Brake/Luggage/Generator, AC I, AC Pantry cum Lounge, AC Chair, AC Chair, AC Chair, AC Chair, Brake/Luggage/Generator

It was hauled by a single WDM-4 locomotive. It left Howrah on Wednesdays and Saturdays and left New Delhi on Mondays and Fridays. The booked speed for the train was 115 kmph while maximum permissible speed limit was 120 kmph. At that time it was the only train allowed to run at such a speed. It covered a distance of 1441 km in 17 hours 20 minutes. The ticket issued for the journey cost Rs 280 for AC First and Rs 90 for AC Chair Car. The train used to run via Grand Chord (Sitarampur - Mughalsarai via Gaya). It used to have no intermediate passenger stop, however it had technical halt at Gomoh, Mughalsarai and Kanpur Central for refilling of the overhead water tank and to replenish the on-board catering stores. Passengers could sit in the lounge next to Pantry Car and read magazines and play cards. Such recreational accessories were supplied free of cost in the lounge.

The AC equipment of each coach was of 'Stone Career Automatic System' which allowed electric heating to be automatically switched on during cold weather. The AC First coach used to have 3 cabins with each cabin comprising of 4 berths and 3 coupes with each coupe containing 2 berths. Each cabin and coupe had privacy curtains in addition to lockable doors, extra-wide windows, window curtain, carpets, sunk-in upper berth, night lamps and switch to coax a bell to summon the attendant as and when required.

The AC Chair Car coaches used to have accommodations for 71 passengers. Both AC First as well as AC Chair Car Coaches were provided with foot-operated wash basins. Many of these features do not resemble the standard features of modern Indian Railways Rolling Stocks.

Power was generated at the rate of 440V AC and was fed to each coach through interconnected coach couplers. There was also a 24V emergency lighting arrangement in each coach with the required power to be supplied from the storage batteries underneath in the event of a power failure.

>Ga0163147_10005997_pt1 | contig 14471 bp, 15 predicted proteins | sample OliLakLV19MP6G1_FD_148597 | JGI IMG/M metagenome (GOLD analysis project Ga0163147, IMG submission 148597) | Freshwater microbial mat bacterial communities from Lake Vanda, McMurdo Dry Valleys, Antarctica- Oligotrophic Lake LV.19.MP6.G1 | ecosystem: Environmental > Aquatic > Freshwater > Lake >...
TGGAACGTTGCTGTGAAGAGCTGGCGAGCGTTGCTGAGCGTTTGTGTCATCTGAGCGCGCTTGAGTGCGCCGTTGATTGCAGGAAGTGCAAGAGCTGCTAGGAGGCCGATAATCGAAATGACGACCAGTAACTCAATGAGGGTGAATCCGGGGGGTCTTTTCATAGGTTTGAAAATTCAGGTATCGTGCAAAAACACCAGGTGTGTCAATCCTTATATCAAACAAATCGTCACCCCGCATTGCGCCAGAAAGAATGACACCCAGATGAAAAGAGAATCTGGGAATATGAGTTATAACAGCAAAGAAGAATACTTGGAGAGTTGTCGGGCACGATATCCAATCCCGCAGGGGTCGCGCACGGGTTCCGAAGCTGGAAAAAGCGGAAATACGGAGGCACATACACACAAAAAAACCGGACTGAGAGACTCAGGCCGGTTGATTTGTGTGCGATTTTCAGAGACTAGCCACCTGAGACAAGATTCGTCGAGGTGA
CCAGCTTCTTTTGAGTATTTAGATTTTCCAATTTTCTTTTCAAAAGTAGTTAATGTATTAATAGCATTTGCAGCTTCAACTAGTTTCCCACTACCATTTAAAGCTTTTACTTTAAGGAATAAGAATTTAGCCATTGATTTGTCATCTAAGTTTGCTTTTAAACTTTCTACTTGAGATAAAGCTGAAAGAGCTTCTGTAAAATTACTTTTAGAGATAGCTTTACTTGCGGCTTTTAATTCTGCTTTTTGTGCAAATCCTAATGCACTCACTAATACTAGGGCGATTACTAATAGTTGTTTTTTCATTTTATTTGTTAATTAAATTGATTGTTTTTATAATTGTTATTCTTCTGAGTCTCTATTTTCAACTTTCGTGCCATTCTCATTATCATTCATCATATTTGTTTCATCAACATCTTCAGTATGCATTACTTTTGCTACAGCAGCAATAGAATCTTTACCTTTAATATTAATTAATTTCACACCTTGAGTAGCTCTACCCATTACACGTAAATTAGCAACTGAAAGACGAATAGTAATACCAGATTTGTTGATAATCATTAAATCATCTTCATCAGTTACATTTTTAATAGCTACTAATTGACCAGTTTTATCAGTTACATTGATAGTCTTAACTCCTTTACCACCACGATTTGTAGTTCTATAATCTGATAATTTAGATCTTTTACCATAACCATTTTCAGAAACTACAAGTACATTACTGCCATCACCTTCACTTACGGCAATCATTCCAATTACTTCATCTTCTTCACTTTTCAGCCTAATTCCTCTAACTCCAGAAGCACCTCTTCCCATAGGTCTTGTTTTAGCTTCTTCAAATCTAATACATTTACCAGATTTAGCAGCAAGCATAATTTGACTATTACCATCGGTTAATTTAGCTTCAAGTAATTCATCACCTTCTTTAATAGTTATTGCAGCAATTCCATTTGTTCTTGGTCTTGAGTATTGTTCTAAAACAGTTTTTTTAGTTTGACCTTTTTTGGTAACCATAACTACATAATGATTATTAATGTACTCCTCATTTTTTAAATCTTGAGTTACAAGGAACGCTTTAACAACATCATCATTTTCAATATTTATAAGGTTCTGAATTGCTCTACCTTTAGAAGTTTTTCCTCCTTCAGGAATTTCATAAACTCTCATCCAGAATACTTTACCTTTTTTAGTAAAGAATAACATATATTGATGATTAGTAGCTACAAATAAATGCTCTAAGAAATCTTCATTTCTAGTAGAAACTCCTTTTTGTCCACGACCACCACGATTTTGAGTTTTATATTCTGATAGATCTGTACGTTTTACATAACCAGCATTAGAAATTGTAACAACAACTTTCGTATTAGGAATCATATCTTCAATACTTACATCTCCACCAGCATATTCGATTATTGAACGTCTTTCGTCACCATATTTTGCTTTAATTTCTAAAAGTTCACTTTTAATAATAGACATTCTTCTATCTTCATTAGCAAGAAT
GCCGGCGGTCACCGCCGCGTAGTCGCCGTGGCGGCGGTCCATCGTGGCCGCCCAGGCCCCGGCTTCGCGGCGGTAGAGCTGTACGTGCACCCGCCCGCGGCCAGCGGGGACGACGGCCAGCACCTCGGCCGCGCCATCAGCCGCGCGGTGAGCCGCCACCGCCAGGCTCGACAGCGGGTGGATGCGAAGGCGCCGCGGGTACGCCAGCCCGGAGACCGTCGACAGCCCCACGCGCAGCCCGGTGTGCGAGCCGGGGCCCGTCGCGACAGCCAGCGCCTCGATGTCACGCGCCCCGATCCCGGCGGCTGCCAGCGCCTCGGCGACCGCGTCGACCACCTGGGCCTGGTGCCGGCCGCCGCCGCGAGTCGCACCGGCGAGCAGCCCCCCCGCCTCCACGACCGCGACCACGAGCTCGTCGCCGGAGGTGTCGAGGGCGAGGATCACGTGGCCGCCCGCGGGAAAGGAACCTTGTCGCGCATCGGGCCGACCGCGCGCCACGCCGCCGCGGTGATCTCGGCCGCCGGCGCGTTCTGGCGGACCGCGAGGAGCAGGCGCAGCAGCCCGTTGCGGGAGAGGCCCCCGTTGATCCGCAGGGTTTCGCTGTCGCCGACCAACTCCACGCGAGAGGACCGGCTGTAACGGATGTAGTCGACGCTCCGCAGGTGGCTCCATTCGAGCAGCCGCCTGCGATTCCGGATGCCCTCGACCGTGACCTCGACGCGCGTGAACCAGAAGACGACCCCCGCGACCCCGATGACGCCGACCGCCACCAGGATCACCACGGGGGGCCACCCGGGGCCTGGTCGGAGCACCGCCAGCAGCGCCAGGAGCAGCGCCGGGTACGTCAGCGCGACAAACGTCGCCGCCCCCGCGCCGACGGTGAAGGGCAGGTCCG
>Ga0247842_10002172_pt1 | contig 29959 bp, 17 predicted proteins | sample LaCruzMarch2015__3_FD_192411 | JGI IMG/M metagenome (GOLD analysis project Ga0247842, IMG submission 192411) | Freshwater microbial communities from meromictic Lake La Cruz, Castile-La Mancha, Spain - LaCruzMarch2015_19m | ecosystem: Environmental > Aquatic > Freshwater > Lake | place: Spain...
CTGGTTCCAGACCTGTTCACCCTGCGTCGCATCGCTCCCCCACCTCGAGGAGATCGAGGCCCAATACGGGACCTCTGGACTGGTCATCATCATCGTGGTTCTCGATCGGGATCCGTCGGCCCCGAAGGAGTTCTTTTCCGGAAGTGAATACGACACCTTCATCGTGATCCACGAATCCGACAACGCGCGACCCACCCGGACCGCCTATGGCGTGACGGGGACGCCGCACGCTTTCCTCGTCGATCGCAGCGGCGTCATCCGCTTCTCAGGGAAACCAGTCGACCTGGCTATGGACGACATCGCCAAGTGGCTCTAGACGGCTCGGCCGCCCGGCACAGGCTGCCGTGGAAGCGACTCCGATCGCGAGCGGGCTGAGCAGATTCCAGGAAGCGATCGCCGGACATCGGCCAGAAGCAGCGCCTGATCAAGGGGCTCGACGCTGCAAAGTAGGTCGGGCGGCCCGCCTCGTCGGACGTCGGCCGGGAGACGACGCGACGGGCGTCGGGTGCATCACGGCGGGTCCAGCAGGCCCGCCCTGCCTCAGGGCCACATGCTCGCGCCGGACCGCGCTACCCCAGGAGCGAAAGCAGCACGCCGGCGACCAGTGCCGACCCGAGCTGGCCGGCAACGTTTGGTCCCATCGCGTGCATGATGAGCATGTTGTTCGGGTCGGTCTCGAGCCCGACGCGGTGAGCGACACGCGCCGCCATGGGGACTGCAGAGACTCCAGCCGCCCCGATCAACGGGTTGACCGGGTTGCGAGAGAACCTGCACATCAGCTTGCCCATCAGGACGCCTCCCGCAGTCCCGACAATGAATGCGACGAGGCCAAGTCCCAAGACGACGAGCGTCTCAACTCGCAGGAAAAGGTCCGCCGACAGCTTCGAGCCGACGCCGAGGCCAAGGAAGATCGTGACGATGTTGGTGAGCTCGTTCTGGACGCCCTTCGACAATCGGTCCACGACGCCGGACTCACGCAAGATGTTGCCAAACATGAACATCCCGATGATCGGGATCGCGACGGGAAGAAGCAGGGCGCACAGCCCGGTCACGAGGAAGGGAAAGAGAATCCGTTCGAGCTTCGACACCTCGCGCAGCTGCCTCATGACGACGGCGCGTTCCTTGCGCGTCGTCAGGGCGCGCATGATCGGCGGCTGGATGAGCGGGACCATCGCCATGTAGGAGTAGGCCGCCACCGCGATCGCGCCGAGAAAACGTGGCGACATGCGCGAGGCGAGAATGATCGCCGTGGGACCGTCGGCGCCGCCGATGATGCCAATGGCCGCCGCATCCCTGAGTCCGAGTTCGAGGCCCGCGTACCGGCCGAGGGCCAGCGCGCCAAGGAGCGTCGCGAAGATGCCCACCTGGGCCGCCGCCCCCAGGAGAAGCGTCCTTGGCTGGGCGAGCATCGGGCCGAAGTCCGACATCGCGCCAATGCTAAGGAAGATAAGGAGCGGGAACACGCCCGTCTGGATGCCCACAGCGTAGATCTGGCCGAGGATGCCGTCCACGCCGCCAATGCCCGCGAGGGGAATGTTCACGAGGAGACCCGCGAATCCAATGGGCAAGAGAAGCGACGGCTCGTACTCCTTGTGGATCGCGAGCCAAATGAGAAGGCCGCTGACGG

In April 1971, the Northern Railway (NR) introduced a quota of 10 seats in the AC Chair Car of the train for Howrah-Kanpur passengers and 10 seats for Howrah-New Delhi passengers. Thus Kanpur also became a passenger stop for the Howrah Rajdhani Express. Eventually Mughalsarai was also turned into a passenger cum technical stop. Dhanbad was newly introduced as a passenger stop. The stoppage from Gomoh was removed.

In Nov 1, 1971, the maximum speed limit of Howrah Rajdhani Express was increased from 120 kmph to 130 kmph. This also reduced the running time for the Up train by 30 minutes and Down train by 45 minutes. The departure and arrival time of the Up train were rescheduled as : HWH: 5:10 pm, NDLS: 10:00 am The departure and arrival time of the Down train were rescheduled as : NDLS: 6:10 pm, HWH: 10:45 am

Till May, 1972, Howrah Rajdhani used to be the only Rajdhani express in India. On May, 17, 1972, New Delhi-Bombay Central Rajdhani express was introduced. Thus, for another two decades(1972-1992), Indian Railways would have two Rajdhani expresses dominating in the realm high speed long distance connectivity.

By August 1972, the frequency of Howrah Rajdhani had been increased and the train was making substantial profit to the range to Rs 20000 to Rs 30000 per trip.

Even though, Howrah-New Delhi trunk route via Grand-Chord had been fully electrified by 1976, Howrah Rajdhani used to be hauled by a WDM-4. These WDM-4s had superior bogie design which meant they could accelerate faster and brake at higher speeds. They were also rated at 130 kmph, a little above other WDM-4 locomotives with a maximum permissible speed limit of 120 kmph. Mughalsarai had workshop and maintenance facilities for these special WDM-4 locomotives which justified the 12 minutes halt of Howrah Rajdhani express at Mughalsarai. Sometimes the locomotive would also change here.